Epigenetic factors in schizophrenia: mechanisms and experimental approaches.
journal contributionposted on 12.03.2021, 16:56 by Melanie FockingMelanie Focking, Benjamin Doyle, Nayla Munawar, Eugene T Dillon, David CotterDavid Cotter, Gerard Cagney
Schizophrenia is a chronic mental disorder that is still poorly understood despite decades of study. Many factors have been found to contribute to the pathogenesis, including neurodevelopmental disturbance, genetic risk, and environmental insult, but no single root cause has emerged. While evidence from twin studies suggests a strong heritable component, few individual loci have been identified in genomewide screens, suggesting a role for epigenetic effects. Rather, large numbers of weakly acting loci may cumulatively increase disease risk, including several mapping to epigenetic pathways. In this review, we discuss mechanisms of epigenetic regulation and evidence for an epigenetic contribution to disease phenotype. We further describe the range of experimental tools currently available to study epigenetic effects associated with the disease.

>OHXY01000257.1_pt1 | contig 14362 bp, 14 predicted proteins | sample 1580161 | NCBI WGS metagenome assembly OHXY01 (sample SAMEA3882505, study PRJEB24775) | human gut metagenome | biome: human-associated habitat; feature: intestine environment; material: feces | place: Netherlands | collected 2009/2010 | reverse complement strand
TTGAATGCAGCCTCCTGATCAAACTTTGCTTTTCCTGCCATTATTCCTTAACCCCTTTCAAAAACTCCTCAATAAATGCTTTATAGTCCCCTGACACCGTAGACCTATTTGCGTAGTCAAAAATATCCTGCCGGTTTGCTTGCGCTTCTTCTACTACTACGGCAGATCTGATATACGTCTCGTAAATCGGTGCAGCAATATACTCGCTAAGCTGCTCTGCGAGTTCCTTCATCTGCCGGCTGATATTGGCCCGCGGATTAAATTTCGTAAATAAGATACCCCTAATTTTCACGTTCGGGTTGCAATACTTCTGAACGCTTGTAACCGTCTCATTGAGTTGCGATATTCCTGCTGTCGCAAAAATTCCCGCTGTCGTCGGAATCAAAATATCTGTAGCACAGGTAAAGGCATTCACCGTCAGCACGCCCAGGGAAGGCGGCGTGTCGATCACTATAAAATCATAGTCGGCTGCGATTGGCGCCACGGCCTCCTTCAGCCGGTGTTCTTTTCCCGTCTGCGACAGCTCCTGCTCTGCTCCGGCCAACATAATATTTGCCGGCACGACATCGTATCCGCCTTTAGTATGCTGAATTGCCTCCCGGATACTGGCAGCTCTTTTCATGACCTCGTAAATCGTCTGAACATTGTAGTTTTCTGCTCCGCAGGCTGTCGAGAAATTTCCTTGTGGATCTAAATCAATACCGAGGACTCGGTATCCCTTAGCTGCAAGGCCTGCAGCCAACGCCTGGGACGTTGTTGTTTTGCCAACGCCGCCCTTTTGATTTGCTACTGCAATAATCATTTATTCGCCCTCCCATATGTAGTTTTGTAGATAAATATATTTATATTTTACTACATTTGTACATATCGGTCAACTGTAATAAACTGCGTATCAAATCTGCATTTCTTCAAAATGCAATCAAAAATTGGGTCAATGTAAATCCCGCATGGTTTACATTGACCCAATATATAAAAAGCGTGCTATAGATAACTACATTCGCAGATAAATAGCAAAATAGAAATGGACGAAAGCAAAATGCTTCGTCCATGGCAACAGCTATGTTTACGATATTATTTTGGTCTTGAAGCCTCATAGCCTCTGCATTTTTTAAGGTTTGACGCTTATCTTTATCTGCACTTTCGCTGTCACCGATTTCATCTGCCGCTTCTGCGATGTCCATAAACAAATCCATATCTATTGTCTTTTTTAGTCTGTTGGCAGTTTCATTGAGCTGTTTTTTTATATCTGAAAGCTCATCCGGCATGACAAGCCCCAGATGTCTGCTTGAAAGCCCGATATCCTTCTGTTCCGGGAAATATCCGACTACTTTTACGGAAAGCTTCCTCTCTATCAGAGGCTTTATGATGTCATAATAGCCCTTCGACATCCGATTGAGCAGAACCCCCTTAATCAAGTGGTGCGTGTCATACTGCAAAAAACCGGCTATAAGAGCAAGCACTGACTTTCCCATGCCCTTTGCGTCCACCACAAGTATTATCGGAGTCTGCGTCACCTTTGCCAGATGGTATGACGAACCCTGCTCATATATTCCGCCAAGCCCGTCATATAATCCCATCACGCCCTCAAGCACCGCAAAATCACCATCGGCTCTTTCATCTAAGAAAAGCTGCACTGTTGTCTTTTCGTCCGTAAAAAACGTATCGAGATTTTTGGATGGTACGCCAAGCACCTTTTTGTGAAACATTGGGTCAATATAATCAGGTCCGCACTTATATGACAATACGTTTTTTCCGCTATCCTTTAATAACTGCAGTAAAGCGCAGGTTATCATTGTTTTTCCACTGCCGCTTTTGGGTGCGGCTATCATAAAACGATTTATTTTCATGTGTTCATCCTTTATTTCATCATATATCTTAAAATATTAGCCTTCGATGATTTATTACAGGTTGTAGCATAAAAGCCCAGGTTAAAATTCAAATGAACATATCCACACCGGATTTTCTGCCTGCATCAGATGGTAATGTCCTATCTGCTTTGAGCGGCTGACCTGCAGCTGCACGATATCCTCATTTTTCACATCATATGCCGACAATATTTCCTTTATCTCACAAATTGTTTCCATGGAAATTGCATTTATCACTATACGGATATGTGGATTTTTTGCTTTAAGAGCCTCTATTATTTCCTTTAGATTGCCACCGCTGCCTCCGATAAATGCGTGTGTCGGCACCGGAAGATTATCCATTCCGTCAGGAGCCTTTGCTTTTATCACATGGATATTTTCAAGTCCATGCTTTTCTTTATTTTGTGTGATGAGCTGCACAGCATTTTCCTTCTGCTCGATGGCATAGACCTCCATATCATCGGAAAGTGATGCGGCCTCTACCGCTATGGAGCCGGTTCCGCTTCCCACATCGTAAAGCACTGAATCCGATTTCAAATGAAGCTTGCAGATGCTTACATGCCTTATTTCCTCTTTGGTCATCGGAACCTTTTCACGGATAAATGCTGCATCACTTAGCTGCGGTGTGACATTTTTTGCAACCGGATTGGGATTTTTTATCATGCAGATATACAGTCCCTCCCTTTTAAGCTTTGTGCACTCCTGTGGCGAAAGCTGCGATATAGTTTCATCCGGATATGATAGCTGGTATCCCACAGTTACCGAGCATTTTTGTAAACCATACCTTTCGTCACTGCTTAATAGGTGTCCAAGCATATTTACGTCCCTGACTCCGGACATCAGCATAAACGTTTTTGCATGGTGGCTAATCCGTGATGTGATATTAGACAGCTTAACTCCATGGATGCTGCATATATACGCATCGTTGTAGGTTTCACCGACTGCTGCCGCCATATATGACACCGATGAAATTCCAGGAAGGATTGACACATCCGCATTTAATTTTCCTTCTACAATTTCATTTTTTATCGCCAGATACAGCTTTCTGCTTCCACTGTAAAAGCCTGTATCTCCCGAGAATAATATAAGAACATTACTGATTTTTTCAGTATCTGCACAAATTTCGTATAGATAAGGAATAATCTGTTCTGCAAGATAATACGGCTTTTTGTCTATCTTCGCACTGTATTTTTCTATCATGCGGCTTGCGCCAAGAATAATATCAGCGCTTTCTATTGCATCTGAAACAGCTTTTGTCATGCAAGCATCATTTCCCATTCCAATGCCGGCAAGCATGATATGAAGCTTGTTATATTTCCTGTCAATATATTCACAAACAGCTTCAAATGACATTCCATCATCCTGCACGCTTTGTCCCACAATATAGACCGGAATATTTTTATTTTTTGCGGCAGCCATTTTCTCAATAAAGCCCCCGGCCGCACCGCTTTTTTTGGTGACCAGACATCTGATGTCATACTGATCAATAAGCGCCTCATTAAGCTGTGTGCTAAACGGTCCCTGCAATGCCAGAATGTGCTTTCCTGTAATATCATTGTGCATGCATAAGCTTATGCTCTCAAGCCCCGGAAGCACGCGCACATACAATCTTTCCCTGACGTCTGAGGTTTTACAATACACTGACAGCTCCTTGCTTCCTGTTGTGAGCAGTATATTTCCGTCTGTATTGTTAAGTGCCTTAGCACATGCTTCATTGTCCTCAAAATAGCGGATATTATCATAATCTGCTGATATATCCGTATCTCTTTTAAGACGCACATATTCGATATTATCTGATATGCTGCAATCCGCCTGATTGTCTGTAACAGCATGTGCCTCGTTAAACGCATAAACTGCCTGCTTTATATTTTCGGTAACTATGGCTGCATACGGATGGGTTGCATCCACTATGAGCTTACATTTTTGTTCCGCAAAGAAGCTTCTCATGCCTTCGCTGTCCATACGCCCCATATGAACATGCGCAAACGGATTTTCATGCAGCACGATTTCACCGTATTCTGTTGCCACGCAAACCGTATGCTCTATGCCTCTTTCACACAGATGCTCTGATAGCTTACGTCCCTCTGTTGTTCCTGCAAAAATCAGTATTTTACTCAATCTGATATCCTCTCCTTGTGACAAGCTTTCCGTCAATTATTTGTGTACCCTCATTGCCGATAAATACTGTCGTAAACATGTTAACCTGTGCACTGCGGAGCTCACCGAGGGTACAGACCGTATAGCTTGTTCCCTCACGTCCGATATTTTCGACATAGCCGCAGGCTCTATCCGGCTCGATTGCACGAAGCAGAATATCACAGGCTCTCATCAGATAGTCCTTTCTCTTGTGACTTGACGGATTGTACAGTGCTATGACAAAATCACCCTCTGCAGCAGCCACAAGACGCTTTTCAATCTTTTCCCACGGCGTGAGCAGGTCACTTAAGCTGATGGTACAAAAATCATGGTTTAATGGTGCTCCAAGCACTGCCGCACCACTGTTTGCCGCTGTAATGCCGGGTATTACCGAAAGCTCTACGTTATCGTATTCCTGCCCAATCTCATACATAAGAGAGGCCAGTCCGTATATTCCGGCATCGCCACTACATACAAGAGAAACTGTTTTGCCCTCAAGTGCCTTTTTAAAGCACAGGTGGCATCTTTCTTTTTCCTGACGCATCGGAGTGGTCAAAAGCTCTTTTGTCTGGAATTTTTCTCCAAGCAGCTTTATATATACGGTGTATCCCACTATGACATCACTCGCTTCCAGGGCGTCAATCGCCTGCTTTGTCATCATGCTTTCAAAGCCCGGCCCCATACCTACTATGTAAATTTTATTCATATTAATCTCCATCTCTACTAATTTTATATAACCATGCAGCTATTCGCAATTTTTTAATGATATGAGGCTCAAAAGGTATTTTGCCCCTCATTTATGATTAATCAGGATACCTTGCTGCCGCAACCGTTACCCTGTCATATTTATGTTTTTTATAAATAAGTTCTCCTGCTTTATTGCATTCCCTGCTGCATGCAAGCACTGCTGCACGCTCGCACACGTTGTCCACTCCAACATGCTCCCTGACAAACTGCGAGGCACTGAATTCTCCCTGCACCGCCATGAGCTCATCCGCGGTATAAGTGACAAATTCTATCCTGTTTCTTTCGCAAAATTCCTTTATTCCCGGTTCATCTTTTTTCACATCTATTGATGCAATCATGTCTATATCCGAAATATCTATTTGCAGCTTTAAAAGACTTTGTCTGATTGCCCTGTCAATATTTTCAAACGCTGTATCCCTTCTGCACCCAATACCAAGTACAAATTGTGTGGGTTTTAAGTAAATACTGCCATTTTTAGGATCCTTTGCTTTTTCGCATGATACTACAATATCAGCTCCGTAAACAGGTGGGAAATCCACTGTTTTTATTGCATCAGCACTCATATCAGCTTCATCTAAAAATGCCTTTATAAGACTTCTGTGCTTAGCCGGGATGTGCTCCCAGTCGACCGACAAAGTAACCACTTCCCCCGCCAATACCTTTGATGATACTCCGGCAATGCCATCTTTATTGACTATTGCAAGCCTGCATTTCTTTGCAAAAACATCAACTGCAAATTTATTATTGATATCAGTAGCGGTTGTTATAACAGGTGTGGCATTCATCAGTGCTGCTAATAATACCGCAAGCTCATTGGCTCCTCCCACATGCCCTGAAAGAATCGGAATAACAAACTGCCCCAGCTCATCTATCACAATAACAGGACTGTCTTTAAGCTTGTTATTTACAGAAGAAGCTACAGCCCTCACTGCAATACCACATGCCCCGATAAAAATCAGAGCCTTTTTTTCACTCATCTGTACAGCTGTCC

CommentsThis is the accepted manuscript version of an article published by S. Karger AG in Molecular Neuropsychiatry. 2019;5(1):6-12. available on https://www.karger.com/Article/FullText/495063 DOI: https://doi.org/10.1159/000495063
Published CitationFöcking M, Doyle B, Munawar N, Dillon ET, Cotter D, Cagney G. Epigenetic factors in schizophrenia: mechanisms and experimental approaches. Molecular Neuropsychiatry. 2019;5(1):6-12.
Publication Date15 Feb 2019
- Beaumont Hospital
- Neurological and Psychiatric Disorders
PublisherS. Karger AG
- Accepted Version (Postprint)